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    ABSTRACT: Clinical characteristics and risk factors associated with sudden unexplained death (SUD) in the psychiatric population are unclear. Psychiatric in-patients (England, Wales) who met criteria for SUD were identified (1 March 1999-31 December 2005). Cases were matched with controls (in-patients alive on the day a SUD occurred). Data were collected via questionnaires. Some 283 cases of SUD were identified (41 annually), with a rate of 2.33/10,000 mental health admissions (in England). Electrocardiograms were not routine, cardiopulmonary resuscitation equipment was sometimes unavailable, attempts to resuscitate patients were carried out on one-half of all patients and post mortems/inquiries were not routine. Restraint and seclusion were uncommon. Risk factors included: benzodiazepines (odds ratio (OR): 1.83); ≥ 2 antipsychotics (OR: 2.35); promazine (OR: 4.02); diazepam (OR: 1.71); clozapine (OR: 2.10); cardiovascular disease (OR: 2.00); respiratory disease (OR: 1.98); diagnosis of dementia (OR: 2.08). Venlafaxine and a diagnosis of affective disorder were associated with reduced ORs (OR: 0.42; OR: 0.65). SUD is relatively rare, although it is more common in older patients and males. Prevention measures may include safer prescribing of antipsychotics and improved physical health care. The contribution of restraint or seclusion to SUD in individual cases is unclear. A uniform definition of SUD may help to identify contributing factors.
    Journal of Psychopharmacology 10/2010; 25(11):1533-42. DOI:10.1177/0269881110379288 · 2.81 Impact Factor
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    • "There is limited evidence that other psychotropic drugs can also cause myocarditis . Quetiapine , for example has been associated with myocarditis ( Roesch - Ely et al . , 2002 ) , and an enhanced risk has been suggested with lithium , chlorpromazine , fluphe - nazine , haloperidol and risperidone ( Coulter et al . , 2001 ) . These associations require further detailed investigation ."
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    ABSTRACT: This review describes the common effects of psychotropic drugs on the cardiovascular system and offers guidance for practical management. Selected reports from the literature describing common side effects associated with psychotropic drugs are reviewed, and suggestions for further reading are given throughout the text. Orthostatic hypotension is the most common adverse autonomic side effect of antipsychotic drugs. Among the atypical antipsychotics the risk of orthostatic hypotension is highest with clozapine and among the conventional drugs the risk is highest with low potency agents. Rarely, orthostatic hypotension may result in neurocardiogenic syncope. QTc prolongation can occur with all antipsychotics but an increased risk is seen with pimozide, thioridazine, sertindole and zotepine. QTc prolongation is a marker of arrhythmic risk. Torsade de pointe, a specific arrhythmia, may lead to syncope, dizziness or ventricular fibrillation and sudden death. Heart muscle disease presents most commonly in the elderly as chronic heart failure, but myocarditis and cardiomyopathy, although relatively rare, are devastating, but potentially reversible complications of psychotropic drug therapy have been particularly linked to clozapine treatment. Patients with severe mental illness (SMI) are a 'high risk' population with regard to cardiovascular morbidity and mortality. It is probable that many patients accumulate an excess of 'traditional' risk factors for the development of cardiovascular disease, but other mechanisms including psychotropic drugs may also be influential in increasing risk in this vulnerable group. These risks need to be seen in the context of the undoubted therapeutic efficacy of the psychotropic armamentarium and the relief that these drugs bring to those suffering from mental disorder.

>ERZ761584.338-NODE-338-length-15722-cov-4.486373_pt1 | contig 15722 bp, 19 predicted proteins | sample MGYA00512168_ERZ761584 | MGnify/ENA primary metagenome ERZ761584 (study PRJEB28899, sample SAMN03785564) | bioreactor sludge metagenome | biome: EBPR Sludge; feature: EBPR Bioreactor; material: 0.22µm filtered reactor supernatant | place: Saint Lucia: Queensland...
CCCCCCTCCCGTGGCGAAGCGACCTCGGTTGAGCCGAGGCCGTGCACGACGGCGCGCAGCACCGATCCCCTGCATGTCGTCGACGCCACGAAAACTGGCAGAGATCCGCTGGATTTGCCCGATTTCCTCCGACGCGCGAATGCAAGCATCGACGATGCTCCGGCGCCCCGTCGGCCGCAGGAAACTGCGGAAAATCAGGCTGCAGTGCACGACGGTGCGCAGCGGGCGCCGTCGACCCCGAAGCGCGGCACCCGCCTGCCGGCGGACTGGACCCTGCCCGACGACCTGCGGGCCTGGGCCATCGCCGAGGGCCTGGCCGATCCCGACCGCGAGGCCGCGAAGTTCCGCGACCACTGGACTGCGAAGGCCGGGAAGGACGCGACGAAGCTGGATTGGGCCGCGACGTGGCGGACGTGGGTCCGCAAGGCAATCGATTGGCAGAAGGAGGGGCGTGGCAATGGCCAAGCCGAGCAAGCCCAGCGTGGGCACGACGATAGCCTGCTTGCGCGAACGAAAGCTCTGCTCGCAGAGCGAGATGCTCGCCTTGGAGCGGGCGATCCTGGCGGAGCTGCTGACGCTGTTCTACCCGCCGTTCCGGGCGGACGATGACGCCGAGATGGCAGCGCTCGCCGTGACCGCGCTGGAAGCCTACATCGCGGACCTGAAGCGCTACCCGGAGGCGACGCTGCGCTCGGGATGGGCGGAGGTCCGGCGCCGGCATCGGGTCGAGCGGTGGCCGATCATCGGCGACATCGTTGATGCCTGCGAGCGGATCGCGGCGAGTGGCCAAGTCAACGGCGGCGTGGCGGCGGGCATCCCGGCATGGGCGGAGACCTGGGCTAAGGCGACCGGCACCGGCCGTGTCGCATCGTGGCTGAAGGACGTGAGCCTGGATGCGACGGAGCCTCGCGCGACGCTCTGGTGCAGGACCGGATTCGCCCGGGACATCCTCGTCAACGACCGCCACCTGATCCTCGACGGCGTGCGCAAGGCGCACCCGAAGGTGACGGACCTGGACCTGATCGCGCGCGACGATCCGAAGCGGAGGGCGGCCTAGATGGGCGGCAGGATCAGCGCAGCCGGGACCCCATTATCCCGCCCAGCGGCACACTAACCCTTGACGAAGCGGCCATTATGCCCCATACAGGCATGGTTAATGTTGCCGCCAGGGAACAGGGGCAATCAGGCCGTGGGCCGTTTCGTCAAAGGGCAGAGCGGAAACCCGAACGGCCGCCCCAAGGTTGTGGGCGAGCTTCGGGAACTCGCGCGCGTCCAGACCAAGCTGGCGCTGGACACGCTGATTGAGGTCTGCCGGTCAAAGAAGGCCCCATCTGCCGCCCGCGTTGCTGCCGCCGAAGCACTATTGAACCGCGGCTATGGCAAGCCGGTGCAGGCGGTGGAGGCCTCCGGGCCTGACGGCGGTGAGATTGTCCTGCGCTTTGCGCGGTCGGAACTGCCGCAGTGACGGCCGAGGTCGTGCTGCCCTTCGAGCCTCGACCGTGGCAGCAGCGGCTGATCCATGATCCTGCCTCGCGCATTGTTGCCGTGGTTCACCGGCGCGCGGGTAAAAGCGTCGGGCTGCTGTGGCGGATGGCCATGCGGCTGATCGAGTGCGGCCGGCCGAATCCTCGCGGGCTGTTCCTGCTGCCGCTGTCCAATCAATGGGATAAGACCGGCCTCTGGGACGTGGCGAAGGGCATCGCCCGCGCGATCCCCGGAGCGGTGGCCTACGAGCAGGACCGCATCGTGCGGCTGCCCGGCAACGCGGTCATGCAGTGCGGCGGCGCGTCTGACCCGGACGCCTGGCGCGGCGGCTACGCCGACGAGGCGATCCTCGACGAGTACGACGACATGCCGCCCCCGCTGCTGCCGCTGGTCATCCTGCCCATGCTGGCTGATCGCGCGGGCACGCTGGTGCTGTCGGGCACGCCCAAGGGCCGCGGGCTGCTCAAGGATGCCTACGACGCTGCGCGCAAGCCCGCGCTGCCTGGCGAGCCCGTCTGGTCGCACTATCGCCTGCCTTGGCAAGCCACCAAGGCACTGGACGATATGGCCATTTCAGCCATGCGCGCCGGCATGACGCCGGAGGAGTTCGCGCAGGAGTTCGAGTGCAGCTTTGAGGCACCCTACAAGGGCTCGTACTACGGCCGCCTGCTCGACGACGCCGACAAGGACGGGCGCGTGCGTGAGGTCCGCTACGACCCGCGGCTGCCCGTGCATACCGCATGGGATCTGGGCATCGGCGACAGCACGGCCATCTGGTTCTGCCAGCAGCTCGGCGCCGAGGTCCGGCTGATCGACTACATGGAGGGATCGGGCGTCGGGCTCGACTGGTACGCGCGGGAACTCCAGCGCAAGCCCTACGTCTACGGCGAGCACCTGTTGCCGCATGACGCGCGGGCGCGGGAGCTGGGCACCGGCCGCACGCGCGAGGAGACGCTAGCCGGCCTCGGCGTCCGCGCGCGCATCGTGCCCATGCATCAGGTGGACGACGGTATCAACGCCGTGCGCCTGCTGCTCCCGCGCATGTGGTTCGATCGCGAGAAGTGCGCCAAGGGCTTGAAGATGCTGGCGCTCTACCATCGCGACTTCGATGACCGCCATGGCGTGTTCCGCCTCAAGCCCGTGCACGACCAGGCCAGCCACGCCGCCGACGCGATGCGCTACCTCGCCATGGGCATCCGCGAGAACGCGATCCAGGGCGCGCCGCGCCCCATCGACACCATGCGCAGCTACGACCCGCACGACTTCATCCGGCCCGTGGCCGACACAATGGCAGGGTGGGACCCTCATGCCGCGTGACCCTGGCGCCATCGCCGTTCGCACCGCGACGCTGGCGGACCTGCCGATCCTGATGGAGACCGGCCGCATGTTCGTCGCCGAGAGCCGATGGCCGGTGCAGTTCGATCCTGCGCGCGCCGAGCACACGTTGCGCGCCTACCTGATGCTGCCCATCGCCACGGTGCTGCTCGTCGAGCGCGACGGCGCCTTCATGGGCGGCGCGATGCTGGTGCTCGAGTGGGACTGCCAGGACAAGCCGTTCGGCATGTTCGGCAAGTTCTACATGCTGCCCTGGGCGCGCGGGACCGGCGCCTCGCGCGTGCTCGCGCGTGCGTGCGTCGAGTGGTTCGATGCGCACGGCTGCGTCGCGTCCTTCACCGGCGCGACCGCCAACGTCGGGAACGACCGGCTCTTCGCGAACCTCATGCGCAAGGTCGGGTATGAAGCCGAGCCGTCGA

Human Psychopharmacology Clinical and Experimental 01/2008; 23 Suppl 1(S1):3-14. DOI:10.1002/hup.915 · 1.85 Impact Factor